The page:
It was possible Al knew my intentions all along, and thought someone doing the Samba with booze on the breath would be funny to watch. Had I been in the same position, I’d have done the same thing.
I came back to the studio a couple days later. Stone sober, I came to this class with my A-game. Al was gathering up the money for the class. “Ah, are you going to buy the pass? You know, if you come to these classes on a regular basis you’ll advance a lot faster.” I hesitated, only coming up with the weak answer that I’d get it after class.
Al walked to the front of the room, saying “today we’re going to learn the Merengue.” I had watched some Salsa videos online to prepare, but the Merengue came as a surprise.
The Merengue is a little two-step where the knees snap back and forth on every beat. However, the trickiness comes from the need to shuffle across the floor. Going forward, the shuffle is quite easy. Going backwards is a bit like doing the moonwalk, but with groovy arm motions.
The trouble starts when trying to move to the left or the right. Shuffling while coordinating the knee-snapping and arms swaying, I lose all grace. The classmates move along with Al, and with each step frustration about my lack of coordination grows. As he shows the class how to dance in circles, I feel an intense, searing pain in my knees. “Now it’s time to dance in pairs,” he calls out.
Dancing with a partner in Merengue presents new problems. The partners dance with the knees just barely touching, thrusting the knees on the same side. To keep from bone-crunching collisions, the partners sway their hips and shoulders in time. Synchronized, this is a beautiful thing to watch. However, synchronicity did not come easy, as I was paired with a short Asian woman about forty years my elder.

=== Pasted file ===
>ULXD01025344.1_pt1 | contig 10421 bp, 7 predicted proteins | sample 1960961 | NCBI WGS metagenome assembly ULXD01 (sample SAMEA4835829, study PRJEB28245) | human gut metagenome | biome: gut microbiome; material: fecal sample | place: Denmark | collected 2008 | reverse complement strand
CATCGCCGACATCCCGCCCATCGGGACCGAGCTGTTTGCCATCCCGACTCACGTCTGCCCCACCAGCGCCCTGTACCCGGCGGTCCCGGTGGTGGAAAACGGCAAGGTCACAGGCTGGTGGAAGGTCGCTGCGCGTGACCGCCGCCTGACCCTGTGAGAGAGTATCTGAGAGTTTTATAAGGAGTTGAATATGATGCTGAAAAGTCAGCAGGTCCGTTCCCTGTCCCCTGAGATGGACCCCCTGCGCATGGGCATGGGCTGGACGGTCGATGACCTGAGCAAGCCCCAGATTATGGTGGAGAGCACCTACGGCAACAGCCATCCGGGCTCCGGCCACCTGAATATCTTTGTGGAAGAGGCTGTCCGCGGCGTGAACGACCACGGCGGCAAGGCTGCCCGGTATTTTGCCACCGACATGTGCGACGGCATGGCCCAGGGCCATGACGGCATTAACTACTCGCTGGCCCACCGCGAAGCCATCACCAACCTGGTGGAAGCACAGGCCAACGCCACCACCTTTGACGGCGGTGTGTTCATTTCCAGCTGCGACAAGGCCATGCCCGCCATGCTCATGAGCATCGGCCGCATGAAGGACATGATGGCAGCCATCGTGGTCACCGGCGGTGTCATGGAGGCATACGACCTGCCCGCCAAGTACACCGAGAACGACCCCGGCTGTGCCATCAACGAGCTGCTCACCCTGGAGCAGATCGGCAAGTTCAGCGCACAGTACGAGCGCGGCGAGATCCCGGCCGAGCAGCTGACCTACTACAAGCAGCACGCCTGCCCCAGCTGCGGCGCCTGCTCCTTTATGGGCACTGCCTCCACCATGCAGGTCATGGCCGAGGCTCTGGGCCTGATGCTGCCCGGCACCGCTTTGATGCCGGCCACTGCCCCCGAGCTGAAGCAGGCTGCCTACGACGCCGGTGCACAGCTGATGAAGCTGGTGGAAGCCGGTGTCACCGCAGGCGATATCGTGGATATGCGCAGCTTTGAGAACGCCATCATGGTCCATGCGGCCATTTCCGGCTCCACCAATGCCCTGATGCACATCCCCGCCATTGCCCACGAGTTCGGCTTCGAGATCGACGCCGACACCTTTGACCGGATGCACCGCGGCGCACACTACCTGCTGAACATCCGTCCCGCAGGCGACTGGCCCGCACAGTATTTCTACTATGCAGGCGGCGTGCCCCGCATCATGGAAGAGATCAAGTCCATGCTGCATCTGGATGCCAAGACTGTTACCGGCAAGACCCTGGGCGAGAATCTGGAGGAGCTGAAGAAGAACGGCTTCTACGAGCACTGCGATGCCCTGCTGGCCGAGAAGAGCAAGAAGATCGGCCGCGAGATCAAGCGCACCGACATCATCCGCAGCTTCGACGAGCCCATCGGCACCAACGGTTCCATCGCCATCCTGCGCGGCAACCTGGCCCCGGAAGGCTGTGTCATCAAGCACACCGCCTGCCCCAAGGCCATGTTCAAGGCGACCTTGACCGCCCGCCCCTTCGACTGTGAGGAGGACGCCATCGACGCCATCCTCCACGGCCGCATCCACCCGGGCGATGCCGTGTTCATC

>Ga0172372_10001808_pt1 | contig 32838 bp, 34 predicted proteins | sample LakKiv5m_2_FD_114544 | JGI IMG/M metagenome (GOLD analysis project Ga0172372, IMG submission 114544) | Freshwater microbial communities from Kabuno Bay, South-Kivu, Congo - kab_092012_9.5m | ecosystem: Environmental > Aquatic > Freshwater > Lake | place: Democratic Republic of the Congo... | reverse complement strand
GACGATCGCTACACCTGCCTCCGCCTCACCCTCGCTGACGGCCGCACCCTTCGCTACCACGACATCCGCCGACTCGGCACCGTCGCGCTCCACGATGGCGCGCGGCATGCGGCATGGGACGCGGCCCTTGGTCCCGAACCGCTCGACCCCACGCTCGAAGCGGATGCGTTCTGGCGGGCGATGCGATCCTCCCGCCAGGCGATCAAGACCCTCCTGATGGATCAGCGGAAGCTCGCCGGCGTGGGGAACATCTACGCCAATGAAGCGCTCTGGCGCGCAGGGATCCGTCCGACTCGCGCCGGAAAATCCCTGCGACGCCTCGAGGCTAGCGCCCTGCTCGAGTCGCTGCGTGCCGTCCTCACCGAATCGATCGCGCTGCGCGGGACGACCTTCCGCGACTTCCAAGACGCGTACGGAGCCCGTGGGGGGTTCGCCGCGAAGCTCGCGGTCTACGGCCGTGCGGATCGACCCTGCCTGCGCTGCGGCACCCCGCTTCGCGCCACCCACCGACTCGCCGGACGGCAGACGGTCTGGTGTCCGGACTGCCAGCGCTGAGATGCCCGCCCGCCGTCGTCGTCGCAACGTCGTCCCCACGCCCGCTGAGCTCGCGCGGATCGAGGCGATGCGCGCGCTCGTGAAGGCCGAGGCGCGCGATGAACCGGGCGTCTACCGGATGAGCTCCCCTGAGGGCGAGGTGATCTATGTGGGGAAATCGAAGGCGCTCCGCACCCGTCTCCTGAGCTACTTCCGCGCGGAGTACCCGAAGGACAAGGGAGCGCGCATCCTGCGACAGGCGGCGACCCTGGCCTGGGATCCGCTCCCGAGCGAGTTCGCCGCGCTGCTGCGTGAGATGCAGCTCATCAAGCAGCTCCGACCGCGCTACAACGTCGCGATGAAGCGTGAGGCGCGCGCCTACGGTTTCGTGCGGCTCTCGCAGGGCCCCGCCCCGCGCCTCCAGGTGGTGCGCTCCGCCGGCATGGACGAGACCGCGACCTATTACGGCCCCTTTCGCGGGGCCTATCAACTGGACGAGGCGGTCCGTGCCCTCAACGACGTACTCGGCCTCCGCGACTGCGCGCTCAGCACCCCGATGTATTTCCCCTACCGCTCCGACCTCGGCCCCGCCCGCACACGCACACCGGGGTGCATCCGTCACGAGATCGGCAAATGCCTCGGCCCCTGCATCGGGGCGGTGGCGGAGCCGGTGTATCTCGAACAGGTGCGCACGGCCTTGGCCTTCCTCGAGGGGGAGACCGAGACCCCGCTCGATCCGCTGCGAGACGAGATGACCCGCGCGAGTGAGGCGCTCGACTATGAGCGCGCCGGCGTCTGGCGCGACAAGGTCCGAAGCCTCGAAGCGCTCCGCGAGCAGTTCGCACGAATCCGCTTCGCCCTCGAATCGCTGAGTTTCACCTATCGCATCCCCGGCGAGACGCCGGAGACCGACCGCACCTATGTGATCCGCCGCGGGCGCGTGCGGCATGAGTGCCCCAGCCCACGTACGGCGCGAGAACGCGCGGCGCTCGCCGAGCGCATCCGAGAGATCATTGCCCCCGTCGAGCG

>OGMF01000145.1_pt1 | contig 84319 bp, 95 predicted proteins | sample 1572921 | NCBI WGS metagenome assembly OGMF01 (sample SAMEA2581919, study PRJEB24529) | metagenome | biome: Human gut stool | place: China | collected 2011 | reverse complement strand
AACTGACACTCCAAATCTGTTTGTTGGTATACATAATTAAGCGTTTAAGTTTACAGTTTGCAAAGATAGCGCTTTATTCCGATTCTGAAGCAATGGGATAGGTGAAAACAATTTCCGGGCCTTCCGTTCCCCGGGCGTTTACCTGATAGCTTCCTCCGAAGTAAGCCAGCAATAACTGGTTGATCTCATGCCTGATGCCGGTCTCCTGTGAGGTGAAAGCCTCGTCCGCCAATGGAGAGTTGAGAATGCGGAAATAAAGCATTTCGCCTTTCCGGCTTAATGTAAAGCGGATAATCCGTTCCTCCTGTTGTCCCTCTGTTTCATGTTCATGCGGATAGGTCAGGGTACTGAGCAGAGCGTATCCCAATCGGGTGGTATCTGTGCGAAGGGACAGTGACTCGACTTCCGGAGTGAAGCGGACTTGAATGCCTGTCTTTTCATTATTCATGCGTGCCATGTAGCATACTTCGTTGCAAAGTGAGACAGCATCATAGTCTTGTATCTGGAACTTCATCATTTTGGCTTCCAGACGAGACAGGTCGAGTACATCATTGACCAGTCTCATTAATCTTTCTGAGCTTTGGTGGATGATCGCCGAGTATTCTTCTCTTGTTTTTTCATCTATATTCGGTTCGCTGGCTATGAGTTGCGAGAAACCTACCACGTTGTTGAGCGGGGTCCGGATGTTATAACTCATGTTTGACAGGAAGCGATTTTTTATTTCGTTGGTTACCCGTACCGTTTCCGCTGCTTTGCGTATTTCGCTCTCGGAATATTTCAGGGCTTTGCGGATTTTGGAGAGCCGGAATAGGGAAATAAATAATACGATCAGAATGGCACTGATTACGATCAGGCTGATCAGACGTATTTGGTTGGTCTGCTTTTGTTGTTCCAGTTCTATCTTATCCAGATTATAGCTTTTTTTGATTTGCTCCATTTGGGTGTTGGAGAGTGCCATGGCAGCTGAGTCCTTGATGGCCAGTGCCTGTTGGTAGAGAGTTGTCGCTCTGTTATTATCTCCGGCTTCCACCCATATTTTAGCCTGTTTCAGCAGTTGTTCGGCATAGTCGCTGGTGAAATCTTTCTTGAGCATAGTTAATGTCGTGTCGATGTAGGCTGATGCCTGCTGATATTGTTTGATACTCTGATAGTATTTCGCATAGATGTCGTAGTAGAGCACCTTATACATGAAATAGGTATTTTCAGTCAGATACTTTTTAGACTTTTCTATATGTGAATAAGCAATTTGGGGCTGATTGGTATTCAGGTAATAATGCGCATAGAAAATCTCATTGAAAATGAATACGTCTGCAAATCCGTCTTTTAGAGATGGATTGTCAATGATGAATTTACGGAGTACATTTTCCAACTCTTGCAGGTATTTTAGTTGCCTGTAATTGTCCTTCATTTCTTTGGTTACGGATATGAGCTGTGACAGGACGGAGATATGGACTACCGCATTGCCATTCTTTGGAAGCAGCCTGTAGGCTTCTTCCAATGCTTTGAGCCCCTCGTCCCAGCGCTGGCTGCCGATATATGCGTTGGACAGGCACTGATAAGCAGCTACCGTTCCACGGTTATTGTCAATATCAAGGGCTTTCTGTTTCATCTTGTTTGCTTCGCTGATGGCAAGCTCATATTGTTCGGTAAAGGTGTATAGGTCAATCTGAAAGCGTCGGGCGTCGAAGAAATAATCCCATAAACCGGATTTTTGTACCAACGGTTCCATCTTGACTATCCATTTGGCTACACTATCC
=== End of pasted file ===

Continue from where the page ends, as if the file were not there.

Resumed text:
We danced herky-jerky, with the expected knee-slamming that one expects. She smiled, determined to have fun despite the tall man crippling her in the process. “Hold her tight,” Al said, “and really move with her.” Watching the other couples laugh and move in time, a quick glance at the mirror confirmed my thoughts: two robots were trying to dance on the floor, and I happened to be one of them.
There are large glass windows allowing a view into the studio, and peering in, one can see 12 people locked in step, dancing the Salsa in a sexy fashion. Or, they see an awkward, six-foot-two man putting a poor five-foot-four woman in terrible pain. Looking at myself through those glass windows, I thought of the possible injuries I could inflict upon others over the years if I continued. When the class was over, I made a run for the door - there would be no convincing me to stick around.
Perhaps I made a strategic error in trying Latin dancing. I was looking for something (or more accurately, someone) that would sweep away the cobwebs of loneliness that come about from single life. The problems weren’t the instructions or my lack of coordination: it was trying to do something that my heart just wasn’t into. Much like archery or roller derbies, dancing requires you be there for the right reasons, else you hurt yourself or someone else.
I continue to hang out in libraries, occasionally pulling my eyes from my book to look around for the next love. Perhaps it will be some young Asian woman, scanning the walls to find something interesting. She’s looking for books to bring to her grandmother, who’s laid up in bed with bad knees due to some unfortunate dancing accident.